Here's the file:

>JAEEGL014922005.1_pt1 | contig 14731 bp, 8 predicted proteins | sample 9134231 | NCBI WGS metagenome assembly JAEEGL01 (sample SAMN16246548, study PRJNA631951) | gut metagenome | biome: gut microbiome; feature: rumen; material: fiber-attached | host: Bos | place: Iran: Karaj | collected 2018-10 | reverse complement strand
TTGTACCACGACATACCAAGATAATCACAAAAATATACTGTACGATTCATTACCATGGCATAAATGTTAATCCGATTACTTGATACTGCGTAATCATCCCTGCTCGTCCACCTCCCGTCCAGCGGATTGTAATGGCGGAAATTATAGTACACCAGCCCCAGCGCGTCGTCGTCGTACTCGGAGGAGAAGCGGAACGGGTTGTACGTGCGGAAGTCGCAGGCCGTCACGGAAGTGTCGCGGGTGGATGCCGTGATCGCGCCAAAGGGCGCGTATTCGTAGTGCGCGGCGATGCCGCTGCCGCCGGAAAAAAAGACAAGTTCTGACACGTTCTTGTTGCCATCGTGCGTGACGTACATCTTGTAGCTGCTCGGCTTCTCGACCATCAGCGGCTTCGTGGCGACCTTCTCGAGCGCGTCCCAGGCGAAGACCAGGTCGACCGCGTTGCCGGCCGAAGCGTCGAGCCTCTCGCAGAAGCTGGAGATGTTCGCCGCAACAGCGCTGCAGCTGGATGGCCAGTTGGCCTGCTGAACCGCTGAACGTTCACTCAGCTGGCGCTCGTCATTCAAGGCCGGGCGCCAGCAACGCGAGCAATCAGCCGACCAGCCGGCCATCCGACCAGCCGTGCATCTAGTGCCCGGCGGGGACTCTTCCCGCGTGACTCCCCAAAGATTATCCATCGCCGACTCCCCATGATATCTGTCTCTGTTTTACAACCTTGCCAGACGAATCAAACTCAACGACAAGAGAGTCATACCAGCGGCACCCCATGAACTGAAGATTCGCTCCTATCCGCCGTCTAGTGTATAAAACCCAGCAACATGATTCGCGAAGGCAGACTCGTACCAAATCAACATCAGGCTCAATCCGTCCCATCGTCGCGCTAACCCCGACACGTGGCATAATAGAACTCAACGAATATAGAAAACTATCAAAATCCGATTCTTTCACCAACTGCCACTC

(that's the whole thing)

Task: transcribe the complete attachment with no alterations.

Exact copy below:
>JAEEGL014922005.1_pt1 | contig 14731 bp, 8 predicted proteins | sample 9134231 | NCBI WGS metagenome assembly JAEEGL01 (sample SAMN16246548, study PRJNA631951) | gut metagenome | biome: gut microbiome; feature: rumen; material: fiber-attached | host: Bos | place: Iran: Karaj | collected 2018-10 | reverse complement strand
TTGTACCACGACATACCAAGATAATCACAAAAATATACTGTACGATTCATTACCATGGCATAAATGTTAATCCGATTACTTGATACTGCGTAATCATCCCTGCTCGTCCACCTCCCGTCCAGCGGATTGTAATGGCGGAAATTATAGTACACCAGCCCCAGCGCGTCGTCGTCGTACTCGGAGGAGAAGCGGAACGGGTTGTACGTGCGGAAGTCGCAGGCCGTCACGGAAGTGTCGCGGGTGGATGCCGTGATCGCGCCAAAGGGCGCGTATTCGTAGTGCGCGGCGATGCCGCTGCCGCCGGAAAAAAAGACAAGTTCTGACACGTTCTTGTTGCCATCGTGCGTGACGTACATCTTGTAGCTGCTCGGCTTCTCGACCATCAGCGGCTTCGTGGCGACCTTCTCGAGCGCGTCCCAGGCGAAGACCAGGTCGACCGCGTTGCCGGCCGAAGCGTCGAGCCTCTCGCAGAAGCTGGAGATGTTCGCCGCAACAGCGCTGCAGCTGGATGGCCAGTTGGCCTGCTGAACCGCTGAACGTTCACTCAGCTGGCGCTCGTCATTCAAGGCCGGGCGCCAGCAACGCGAGCAATCAGCCGACCAGCCGGCCATCCGACCAGCCGTGCATCTAGTGCCCGGCGGGGACTCTTCCCGCGTGACTCCCCAAAGATTATCCATCGCCGACTCCCCATGATATCTGTCTCTGTTTTACAACCTTGCCAGACGAATCAAACTCAACGACAAGAGAGTCATACCAGCGGCACCCCATGAACTGAAGATTCGCTCCTATCCGCCGTCTAGTGTATAAAACCCAGCAACATGATTCGCGAAGGCAGACTCGTACCAAATCAACATCAGGCTCAATCCGTCCCATCGTCGCGCTAACCCCGACACGTGGCATAATAGAACTCAACGAATATAGAAAACTATCAAAATCCGATTCTTTCACCAACTGCCACTC